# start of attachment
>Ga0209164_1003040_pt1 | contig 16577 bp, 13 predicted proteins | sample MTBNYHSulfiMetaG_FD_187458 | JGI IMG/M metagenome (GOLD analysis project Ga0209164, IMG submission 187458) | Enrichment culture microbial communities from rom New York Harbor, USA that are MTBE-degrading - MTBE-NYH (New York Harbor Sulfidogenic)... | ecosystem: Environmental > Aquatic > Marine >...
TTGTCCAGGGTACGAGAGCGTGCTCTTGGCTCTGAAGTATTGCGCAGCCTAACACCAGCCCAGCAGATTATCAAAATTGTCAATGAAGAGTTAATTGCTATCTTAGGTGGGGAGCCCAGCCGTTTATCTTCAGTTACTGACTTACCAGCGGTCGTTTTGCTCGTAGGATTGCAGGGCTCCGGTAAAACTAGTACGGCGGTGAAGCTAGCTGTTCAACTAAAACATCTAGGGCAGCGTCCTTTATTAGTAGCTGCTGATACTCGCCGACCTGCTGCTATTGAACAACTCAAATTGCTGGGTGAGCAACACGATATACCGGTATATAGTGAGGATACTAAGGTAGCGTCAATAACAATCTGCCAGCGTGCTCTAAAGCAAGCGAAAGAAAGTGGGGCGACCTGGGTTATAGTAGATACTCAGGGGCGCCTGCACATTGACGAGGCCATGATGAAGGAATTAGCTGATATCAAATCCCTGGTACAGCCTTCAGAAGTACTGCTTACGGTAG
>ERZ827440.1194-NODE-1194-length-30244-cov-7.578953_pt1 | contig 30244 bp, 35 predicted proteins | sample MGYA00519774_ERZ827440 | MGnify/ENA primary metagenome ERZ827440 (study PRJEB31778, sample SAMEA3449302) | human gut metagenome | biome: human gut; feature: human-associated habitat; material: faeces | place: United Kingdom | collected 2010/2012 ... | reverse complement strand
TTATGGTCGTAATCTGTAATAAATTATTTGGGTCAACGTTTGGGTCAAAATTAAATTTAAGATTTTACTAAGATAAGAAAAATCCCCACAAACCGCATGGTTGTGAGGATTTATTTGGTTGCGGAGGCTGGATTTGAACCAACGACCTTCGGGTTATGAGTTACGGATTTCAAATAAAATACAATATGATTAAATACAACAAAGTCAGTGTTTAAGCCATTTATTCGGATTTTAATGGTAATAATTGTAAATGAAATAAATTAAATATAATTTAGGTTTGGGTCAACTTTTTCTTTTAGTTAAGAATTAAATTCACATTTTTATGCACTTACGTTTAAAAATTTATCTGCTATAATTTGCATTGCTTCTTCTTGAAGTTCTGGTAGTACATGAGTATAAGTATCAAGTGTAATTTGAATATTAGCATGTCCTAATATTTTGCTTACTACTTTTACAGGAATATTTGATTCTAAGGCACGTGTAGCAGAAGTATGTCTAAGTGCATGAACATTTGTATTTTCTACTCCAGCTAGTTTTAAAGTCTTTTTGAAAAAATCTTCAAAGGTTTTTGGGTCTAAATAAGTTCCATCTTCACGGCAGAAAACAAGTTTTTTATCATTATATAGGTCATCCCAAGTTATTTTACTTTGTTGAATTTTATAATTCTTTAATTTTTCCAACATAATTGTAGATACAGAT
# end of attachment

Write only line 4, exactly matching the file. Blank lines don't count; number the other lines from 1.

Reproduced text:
TTATGGTCGTAATCTGTAATAAATTATTTGGGTCAACGTTTGGGTCAAAATTAAATTTAAGATTTTACTAAGATAAGAAAAATCCCCACAAACCGCATGGTTGTGAGGATTTATTTGGTTGCGGAGGCTGGATTTGAACCAACGACCTTCGGGTTATGAGTTACGGATTTCAAATAAAATACAATATGATTAAATACAACAAAGTCAGTGTTTAAGCCATTTATTCGGATTTTAATGGTAATAATTGTAAATGAAATAAATTAAATATAATTTAGGTTTGGGTCAACTTTTTCTTTTAGTTAAGAATTAAATTCACATTTTTATGCACTTACGTTTAAAAATTTATCTGCTATAATTTGCATTGCTTCTTCTTGAAGTTCTGGTAGTACATGAGTATAAGTATCAAGTGTAATTTGAATATTAGCATGTCCTAATATTTTGCTTACTACTTTTACAGGAATATTTGATTCTAAGGCACGTGTAGCAGAAGTATGTCTAAGTGCATGAACATTTGTATTTTCTACTCCAGCTAGTTTTAAAGTCTTTTTGAAAAAATCTTCAAAGGTTTTTGGGTCTAAATAAGTTCCATCTTCACGGCAGAAAACAAGTTTTTTATCATTATATAGGTCATCCCAAGTTATTTTACTTTGTTGAATTTTATAATTCTTTAATTTTTCCAACATAATTGTAGATACAGAT